Memo to Stars, Ducks: Shut up and play

DALLAS -- OK, that's enough chitchat. Let's just shut up and play already.

Both of you.

That goes for you, Anaheim. Yeah, I'm talking to you, too, Dallas. (Feels like a conversation I have weekly at home with my kids.)

It's not that the verbal volleys after Game 3 weren't fun. Who doesn't love a good argument every once in a while?

But, come on. Didn't everyone know things would get more physical with Dallas desperate and the playoffs back in Texas for the first time in six years?

The Ducks felt the Stars crossed that invisible, yet real physical "line" in regard to captain Ryan Getzlaf, the guy with the facemask guarding his lacerated jaw. The Stars felt they were simply playing a desperate, physical game, one they saw played effectively by Corey Perry in Game 1.

You're both right. And you're both wrong.

Antoine Roussel shouldn't have kept going at Getzlaf after the linesmen broke the scrum up near the end of the second period Monday. He landed a couple of punches after the bell. But it's not as if Getzlaf didn't get a good punch at the face of Roussel, either, as everything started.

Desperate teams sometimes do things that aren't particularly nice in those hard areas of the ice. The Stars were hoping to get the Ducks' captain off his game. They wanted to rattle him, and those around him, a bit. The facemask was just the tool to do so.

Getzlaf was reflective the day after, understanding the need for self-discipline and calm amid the attempt at chaos. So were the Stars trying to get in his head?

"Trying to hit my head, how 'bout?" Getzlaf said. "I don't know about get in my head. I don't have room for them to get in my head. Trust me, I got enough s--- going on.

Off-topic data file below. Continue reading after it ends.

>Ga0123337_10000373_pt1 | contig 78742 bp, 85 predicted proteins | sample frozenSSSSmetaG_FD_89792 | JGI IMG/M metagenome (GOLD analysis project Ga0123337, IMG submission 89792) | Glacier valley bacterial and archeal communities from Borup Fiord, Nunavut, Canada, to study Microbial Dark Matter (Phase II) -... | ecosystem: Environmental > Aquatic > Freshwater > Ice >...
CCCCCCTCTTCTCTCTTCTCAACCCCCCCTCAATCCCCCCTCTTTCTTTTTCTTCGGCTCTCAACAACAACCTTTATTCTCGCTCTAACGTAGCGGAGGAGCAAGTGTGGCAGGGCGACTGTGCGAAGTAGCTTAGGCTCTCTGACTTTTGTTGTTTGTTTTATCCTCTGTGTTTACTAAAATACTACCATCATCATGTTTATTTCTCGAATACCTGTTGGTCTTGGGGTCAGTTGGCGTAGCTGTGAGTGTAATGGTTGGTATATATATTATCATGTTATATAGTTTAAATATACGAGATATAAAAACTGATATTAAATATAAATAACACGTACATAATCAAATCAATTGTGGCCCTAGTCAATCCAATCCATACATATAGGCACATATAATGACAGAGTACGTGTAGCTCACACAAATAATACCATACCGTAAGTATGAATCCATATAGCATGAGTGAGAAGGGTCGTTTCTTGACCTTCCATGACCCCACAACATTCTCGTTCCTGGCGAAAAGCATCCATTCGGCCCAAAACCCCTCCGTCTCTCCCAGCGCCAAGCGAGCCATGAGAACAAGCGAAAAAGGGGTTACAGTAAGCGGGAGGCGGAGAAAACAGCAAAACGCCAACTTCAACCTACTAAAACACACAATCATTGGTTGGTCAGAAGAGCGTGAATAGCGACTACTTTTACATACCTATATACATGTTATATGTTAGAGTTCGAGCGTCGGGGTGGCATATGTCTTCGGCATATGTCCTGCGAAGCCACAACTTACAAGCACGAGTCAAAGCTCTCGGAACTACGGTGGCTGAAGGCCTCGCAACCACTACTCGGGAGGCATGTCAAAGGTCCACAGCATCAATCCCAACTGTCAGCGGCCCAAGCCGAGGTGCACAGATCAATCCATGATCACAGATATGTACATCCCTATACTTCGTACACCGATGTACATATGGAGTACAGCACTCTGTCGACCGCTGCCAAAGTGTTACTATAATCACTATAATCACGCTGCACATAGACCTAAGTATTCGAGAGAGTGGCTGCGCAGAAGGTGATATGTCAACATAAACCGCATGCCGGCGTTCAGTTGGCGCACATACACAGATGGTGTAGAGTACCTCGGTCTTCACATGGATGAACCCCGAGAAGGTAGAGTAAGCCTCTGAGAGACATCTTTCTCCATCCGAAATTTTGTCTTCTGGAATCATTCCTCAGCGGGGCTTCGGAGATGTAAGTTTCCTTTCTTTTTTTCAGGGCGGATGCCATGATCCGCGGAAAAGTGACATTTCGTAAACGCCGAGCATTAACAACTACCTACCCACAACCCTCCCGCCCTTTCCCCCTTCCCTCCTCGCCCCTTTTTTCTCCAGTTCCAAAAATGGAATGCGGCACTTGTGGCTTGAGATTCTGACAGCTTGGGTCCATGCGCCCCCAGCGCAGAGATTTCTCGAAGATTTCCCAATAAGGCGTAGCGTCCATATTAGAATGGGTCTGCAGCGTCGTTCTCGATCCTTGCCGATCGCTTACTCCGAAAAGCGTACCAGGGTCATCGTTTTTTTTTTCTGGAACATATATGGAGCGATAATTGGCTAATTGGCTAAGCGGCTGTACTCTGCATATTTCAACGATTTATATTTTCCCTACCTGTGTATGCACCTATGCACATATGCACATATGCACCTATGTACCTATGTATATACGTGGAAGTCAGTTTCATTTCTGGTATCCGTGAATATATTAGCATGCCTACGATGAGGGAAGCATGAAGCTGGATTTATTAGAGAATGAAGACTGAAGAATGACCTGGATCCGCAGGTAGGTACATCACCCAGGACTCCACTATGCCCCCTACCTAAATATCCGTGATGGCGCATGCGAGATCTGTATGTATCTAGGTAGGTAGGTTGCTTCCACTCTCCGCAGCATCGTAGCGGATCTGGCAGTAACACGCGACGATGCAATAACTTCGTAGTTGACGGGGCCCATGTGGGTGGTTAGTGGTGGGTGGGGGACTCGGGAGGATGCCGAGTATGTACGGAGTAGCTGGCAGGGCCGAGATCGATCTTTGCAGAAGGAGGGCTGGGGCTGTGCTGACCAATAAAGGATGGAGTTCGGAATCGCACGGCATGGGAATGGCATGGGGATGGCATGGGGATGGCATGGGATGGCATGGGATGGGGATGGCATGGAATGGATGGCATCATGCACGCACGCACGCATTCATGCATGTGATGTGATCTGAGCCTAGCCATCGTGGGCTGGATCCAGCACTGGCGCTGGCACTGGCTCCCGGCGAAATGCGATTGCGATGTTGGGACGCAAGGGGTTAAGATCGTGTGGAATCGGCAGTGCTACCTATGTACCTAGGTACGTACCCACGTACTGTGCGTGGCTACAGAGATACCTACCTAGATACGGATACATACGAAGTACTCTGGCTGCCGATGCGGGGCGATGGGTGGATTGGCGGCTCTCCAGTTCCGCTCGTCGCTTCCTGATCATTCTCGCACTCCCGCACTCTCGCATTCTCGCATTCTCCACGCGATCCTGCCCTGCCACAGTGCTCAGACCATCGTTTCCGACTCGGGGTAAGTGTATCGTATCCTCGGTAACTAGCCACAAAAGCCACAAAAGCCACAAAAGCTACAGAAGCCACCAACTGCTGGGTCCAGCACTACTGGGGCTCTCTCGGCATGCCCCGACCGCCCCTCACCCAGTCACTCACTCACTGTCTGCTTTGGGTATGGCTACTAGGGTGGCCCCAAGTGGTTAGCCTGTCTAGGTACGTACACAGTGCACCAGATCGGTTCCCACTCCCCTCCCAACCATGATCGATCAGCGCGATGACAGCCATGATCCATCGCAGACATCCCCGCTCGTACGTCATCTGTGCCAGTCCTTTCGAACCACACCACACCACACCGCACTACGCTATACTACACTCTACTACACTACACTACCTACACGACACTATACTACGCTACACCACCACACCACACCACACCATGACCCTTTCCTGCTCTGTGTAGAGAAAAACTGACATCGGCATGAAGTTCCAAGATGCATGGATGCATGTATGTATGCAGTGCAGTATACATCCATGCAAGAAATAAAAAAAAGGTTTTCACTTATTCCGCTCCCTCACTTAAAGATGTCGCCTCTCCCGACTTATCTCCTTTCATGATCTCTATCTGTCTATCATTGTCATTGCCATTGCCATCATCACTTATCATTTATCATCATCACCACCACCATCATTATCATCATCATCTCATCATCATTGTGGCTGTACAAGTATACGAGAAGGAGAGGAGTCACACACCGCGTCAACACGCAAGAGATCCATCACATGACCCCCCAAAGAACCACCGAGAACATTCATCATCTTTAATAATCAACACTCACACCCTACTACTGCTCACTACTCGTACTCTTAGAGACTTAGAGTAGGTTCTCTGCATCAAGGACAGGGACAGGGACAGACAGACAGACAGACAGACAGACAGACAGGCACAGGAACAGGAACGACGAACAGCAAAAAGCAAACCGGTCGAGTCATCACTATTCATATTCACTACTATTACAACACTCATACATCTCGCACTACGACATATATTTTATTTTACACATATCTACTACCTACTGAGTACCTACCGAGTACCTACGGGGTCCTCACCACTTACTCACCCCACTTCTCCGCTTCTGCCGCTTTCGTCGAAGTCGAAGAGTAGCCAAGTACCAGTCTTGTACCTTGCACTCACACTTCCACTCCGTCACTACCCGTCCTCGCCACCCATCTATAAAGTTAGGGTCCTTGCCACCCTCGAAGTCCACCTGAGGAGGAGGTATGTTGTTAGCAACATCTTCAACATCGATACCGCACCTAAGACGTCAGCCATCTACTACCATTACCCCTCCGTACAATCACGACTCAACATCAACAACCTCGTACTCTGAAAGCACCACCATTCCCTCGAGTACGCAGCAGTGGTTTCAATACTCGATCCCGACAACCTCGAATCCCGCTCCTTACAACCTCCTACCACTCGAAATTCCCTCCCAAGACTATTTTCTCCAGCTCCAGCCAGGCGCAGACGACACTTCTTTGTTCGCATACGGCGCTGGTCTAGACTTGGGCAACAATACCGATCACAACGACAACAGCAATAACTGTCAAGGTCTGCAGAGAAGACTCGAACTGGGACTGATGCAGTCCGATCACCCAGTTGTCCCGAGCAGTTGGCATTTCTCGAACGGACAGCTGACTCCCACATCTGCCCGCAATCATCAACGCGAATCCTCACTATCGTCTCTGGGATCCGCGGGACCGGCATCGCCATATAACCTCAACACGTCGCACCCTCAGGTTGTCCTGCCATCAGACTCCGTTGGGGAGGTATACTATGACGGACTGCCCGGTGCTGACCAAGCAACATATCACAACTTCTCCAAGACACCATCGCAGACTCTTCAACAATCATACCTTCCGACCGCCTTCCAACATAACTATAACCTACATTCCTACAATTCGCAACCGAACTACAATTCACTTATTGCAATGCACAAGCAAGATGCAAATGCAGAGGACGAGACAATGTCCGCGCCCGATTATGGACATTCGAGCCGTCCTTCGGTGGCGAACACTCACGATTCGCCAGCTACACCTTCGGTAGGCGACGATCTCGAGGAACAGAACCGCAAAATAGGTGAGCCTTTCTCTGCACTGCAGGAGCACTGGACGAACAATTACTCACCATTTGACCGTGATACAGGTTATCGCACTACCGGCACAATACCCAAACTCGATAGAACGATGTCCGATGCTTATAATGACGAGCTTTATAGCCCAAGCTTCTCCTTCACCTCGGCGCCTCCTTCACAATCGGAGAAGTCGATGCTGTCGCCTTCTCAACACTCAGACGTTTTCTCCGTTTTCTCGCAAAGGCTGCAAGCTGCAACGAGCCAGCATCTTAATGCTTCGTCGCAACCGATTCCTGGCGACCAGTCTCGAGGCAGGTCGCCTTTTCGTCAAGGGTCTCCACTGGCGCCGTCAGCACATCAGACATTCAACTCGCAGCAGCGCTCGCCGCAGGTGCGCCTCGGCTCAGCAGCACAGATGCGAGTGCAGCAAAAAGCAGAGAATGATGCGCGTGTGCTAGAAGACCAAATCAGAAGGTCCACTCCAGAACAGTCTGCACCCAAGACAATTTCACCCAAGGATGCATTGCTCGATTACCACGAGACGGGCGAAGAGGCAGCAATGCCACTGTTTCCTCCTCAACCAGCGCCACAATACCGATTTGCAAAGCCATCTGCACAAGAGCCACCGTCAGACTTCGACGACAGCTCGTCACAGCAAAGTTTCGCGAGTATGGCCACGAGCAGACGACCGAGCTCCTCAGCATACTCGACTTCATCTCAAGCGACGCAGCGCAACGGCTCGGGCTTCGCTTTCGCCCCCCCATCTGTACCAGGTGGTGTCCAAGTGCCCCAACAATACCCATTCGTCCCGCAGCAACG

"Those are things that obviously we deal with and keep playing. And the best way to respond is to put together a good hockey game tomorrow and put ourselves in a good situation to win the series."

He's right, of course. The challenge is focusing on that when things are uncomfortable on the ice.

It's the playoffs, and that means guys shove a little harder. The punches have a little more power. The pain is, perhaps, a little more real. The officials are more apt to let the players decide things, not wanting to impact a series with an ill-advised or ill-timed whistle. So the "line" is as far as both sides can push it.

The Stanley Cup may be shiny and spotless, but you don't win it by playing that way. It takes a bunch of sweat, probably more than a little blood and a bundle of toughness. It's not supposed to be easy.

In the course of a seven-game series, it gets steadily more difficult. The Stars wanted to make sure it was tough on the Ducks on Monday. They had to get Game 3 or this series was effectively over. If that meant hurting the Ducks physically and mentally -- a punch after the whistle here and some chirping there -- then so be it.

The Ducks, after a short night's sleep, seemed to realize this fact. The complaints that were leveled right after the game didn't have an echo. The Ducks only talked about matching the Stars' physical play. And the Stars didn't care what Anaheim was saying. They got their first playoff win since Dallas resident George W. Bush was still president, and they weren't about to change an effective blueprint.

Get ready for more of the same in Game 4. And Game 5. And however long this series lasts ... and I’m betting it enters the Game 6 or even Game 7 territory.

Physical play will be ratcheted up even more on Wednesday night. Both teams better be ready to deal with it. It's the playoffs, after all.